Washington State researchers developed a new method to analyze blood spatter, Nassau County Police must find money to retest drug samples at an independent lab, and shaken baby syndrome diagnoses continue to trouble Canadian courts. Here’s a roundup of forensics news:
Nassau County Police will pay for an independent laboratory to retest evidence in up to 3,000 felony drugs cases using asset-forfeiture funds. The cost could be
as much as $500,000
Researchers from Washington State University have developed a method to
determine the height of the source of blood spatter
using data from many droplets released from the same angle but at different velocities.
The FBI began using a new computer system that can search a database of 70 million sets of fingerprints in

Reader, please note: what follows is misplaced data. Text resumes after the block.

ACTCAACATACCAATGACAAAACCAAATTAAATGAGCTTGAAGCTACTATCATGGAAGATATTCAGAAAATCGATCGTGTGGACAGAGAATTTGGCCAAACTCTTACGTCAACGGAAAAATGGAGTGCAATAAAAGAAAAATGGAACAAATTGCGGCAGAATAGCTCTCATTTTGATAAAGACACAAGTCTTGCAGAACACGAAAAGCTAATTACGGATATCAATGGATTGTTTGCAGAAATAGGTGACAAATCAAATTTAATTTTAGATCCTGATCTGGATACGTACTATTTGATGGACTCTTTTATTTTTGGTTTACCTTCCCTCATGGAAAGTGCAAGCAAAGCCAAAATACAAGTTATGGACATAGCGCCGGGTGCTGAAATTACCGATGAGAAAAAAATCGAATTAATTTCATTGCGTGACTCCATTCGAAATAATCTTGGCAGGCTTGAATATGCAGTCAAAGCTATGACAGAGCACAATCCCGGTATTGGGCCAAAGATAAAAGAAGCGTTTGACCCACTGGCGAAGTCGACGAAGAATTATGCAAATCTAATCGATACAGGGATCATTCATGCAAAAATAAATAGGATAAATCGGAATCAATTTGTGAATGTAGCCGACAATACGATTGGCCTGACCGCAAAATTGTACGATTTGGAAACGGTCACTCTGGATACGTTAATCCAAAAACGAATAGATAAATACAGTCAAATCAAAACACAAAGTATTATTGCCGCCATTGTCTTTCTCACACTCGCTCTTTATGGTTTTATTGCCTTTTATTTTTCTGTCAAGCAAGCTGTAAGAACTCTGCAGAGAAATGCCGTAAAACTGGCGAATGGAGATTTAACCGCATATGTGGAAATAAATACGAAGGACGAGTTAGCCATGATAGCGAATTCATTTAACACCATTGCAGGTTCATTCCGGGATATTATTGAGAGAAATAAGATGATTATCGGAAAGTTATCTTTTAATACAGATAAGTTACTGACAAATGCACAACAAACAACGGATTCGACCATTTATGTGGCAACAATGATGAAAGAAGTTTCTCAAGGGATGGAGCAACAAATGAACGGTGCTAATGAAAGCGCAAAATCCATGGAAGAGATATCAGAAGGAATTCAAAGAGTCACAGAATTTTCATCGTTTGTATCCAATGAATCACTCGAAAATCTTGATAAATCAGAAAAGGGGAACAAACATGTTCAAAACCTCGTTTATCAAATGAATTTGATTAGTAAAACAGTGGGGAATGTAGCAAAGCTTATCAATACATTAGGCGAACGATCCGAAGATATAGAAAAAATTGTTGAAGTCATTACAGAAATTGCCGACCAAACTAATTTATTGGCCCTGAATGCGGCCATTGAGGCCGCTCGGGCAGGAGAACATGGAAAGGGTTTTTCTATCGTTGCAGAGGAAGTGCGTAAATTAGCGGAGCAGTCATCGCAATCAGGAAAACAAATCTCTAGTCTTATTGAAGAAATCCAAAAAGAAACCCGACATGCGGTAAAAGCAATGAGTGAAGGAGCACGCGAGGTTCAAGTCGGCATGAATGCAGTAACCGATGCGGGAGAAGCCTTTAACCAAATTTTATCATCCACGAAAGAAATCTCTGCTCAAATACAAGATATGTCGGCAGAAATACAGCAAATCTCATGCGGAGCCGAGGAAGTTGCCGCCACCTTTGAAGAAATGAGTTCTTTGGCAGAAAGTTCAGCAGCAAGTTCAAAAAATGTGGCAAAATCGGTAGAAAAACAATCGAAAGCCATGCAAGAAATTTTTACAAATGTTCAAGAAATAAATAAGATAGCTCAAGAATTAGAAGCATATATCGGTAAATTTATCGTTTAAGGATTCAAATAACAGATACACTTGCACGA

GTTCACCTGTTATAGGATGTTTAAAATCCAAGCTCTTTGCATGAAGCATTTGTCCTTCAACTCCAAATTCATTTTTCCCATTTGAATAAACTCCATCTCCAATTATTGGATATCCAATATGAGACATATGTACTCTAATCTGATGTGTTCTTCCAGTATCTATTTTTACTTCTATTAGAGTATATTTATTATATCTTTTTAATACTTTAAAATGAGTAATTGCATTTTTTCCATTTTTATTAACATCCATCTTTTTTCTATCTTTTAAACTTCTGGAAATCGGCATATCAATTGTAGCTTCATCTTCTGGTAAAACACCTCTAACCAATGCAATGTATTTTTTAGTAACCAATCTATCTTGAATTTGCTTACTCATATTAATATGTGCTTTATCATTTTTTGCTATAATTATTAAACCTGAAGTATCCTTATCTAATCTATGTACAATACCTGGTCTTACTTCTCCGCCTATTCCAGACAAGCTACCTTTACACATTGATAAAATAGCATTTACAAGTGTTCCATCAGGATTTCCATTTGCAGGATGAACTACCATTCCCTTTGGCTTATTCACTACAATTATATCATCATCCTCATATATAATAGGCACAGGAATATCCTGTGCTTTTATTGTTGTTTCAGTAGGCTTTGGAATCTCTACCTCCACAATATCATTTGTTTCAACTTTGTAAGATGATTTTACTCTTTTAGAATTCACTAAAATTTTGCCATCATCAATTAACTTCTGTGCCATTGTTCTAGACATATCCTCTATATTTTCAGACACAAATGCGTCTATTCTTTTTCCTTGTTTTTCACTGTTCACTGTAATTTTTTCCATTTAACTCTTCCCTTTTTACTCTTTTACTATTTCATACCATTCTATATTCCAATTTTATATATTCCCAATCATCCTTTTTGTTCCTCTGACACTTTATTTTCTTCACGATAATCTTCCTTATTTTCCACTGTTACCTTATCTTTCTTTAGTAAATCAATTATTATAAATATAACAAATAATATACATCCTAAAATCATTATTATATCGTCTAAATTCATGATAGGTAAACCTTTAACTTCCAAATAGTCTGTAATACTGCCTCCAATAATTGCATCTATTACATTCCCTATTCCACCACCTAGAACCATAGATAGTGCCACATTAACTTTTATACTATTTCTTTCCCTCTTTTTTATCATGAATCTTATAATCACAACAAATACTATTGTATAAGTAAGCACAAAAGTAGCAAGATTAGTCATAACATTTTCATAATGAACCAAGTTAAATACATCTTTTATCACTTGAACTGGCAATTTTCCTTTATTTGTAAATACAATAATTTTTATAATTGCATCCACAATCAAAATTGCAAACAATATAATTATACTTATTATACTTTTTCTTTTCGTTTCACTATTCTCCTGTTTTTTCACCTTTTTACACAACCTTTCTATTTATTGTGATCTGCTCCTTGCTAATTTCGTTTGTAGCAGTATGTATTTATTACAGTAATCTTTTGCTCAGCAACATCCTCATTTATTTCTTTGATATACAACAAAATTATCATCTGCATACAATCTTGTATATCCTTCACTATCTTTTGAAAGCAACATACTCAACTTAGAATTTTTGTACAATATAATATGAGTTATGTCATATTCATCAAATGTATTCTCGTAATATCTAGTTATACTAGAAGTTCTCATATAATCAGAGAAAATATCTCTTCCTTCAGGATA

, down from 17 minutes with the old system.
A Virginia judge approved state funds to pay for a
private investigator and an expert in forensic pathology
as defense experts in an Orange County murder trial.
For the first time since 1995, Mississippi will have a
Chief Medical Examiner
his approach to reforming forensic science.
The “Shaken Baby” Death Review Committee in Ontario has chosen to review four cases for
possible wrongful conviction
after examining 48 criminal convictions that had relied on evidence of abusive head trauma.
Due to budget cuts, the average number of samples police in the UK send for forensic analysis has been
reduced by 23 percent